Academy at LVA

Drawing

Spotlight: The Academy at LVA Graduating Seniors, Part Two

“Birds on a Branch” by Ian Kimbell, New Albany High School, from the Academy class at IUS

“Birds on a Branch” by Ian Kimbell, New Albany High School, from the Academy class at IUS

On May 10, Louisville Visual Art will open the 2019 Academy Exhibition for high school students. This is the second of a two-part look at the senior students included in that exhibit.

“The Louisville Visual Art classes helped to restore the passion for art inside of me.” - Syndonia Kinderman

“Feathers Perspectives” by Ian Kimbell, New Albany High School, from the Academy class at IUS

“Feathers Perspectives” by Ian Kimbell, New Albany High School, from the Academy class at IUS

Ian Kimbell may be the model of a modern over-achiever; National Merit finalist, Presidential Scholar finalist, National Horatio Alger Scholar, Indiana Academic All-Star, National AP Scholar, speech and research awards at the state level through the Indiana Junior Academy of Science are only the top of his list of accomplishments, but today we look at the most recent work from his eight years in Children’s Fine Art Classes and the Academy at LVA.

Kimbell’s images show an interest in pattern and texture. Even in the linear form of an elephant the understated cross-hatching suggests the rough skin we associate with the oversize mammal. More interesting is the manner in which he has fashioned a row of birds snuggles in tight formation on a tree branch. Although representational, there is an eye for the abstract foundation of organic form in how Kimbell realizes the aviary chorus.

 “I have a special spot in my heart for Dean Mistler. He saw the potential for me early on in middle school and is probably the sole reason I am still devoted to art today. He was never afraid to tell me if a line was a bit off, or if I could add more color in a certain spot, or if my texture didn’t exactly match the image. But beyond that, Mr. Mistler really did teach me how to see. Before I began taking his classes in middle school, I saw red as red, I couldn’t feel textures by looking at them, I saw shapes as only shapes in our world. Mr. Mistler gave me the joy of seeing the vibrant greens and yellows of moss in the spring, and seeing the feathers of a bird and being able to imagine brushing my hand through them just by seeing them. He taught me the design of the world and how to truly appreciate the beauty of everything around me. And, on top of this, he showed me how to express these feelings on paper, scratchboard, canvas, cardboard, mosaics, and many more. I owe everything I am as an artist to Mr. Mistler.”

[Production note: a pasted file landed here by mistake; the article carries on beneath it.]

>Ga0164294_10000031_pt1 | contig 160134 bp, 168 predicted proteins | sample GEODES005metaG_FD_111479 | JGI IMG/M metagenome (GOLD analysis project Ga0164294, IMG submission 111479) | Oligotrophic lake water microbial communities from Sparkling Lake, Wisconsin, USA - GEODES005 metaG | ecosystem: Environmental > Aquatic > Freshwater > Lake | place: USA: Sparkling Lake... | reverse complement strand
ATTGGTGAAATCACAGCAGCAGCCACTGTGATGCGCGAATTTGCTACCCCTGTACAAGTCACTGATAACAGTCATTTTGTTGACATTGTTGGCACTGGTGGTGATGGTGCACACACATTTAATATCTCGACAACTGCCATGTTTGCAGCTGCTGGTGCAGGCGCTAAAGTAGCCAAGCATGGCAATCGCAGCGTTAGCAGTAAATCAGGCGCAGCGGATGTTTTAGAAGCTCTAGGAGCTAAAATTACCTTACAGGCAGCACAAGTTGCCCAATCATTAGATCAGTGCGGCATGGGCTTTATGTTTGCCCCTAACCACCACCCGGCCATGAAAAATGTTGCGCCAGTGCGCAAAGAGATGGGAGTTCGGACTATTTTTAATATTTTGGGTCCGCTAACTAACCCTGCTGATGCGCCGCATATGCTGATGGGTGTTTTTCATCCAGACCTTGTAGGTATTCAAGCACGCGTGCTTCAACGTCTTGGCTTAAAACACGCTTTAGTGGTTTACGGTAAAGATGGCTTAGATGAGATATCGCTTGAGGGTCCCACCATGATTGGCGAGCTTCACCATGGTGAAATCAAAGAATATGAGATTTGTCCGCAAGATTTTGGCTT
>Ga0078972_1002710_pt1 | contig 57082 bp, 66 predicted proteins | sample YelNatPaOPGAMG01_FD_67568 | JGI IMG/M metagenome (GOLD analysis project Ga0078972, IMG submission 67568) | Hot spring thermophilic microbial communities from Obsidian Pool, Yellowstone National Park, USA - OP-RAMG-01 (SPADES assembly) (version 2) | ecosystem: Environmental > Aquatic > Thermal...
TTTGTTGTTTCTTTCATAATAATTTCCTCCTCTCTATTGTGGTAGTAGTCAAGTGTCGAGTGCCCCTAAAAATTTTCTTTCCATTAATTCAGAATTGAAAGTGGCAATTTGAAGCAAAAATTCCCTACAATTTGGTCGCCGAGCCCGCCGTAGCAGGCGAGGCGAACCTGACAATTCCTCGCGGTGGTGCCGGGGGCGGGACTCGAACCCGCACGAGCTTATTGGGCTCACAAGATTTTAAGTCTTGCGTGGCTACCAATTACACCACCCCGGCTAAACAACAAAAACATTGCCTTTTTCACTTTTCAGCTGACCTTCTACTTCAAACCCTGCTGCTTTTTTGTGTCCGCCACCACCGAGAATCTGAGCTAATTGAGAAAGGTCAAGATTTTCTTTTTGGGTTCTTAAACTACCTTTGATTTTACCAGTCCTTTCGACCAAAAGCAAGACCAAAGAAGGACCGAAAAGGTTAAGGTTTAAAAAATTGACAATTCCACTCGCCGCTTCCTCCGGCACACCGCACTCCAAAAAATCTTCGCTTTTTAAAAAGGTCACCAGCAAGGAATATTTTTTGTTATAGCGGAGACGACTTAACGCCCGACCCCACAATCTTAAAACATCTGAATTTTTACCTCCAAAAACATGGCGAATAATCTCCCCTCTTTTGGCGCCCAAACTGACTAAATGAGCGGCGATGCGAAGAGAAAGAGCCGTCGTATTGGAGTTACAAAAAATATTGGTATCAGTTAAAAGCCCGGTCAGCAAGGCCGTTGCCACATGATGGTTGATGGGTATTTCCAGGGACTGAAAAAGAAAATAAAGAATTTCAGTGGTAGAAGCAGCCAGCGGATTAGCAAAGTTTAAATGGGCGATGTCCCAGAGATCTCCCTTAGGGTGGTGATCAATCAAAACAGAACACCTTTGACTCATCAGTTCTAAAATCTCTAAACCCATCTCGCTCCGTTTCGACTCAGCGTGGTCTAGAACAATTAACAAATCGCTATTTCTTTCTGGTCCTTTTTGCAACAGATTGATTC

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Art was not all he was about. Kimbell was also Student Council President, a member of the marching band, jazz band, pep band, and the Floyd County Youth Symphony, co-President of the Latin Club, co-founder of the Dance Marathon for Riley Children’s Hospital at New Albany High School, served on the Youth Philanthropy Council, was an intern for the coordinated campaign for Joe Donnelly, did peer tutoring, and volunteered for Kentucky Science Center.

He has been accepted to Stanford, Harvard, Yale, Columbia, Cornell, Duke, Vanderbilt, Carnegie Mellon, Notre Dame, and Purdue for the fall, and has financial aid from all of these institutions, and is one of 106 students in the country to get the Horatio Alger national scholarship, which is $25,000.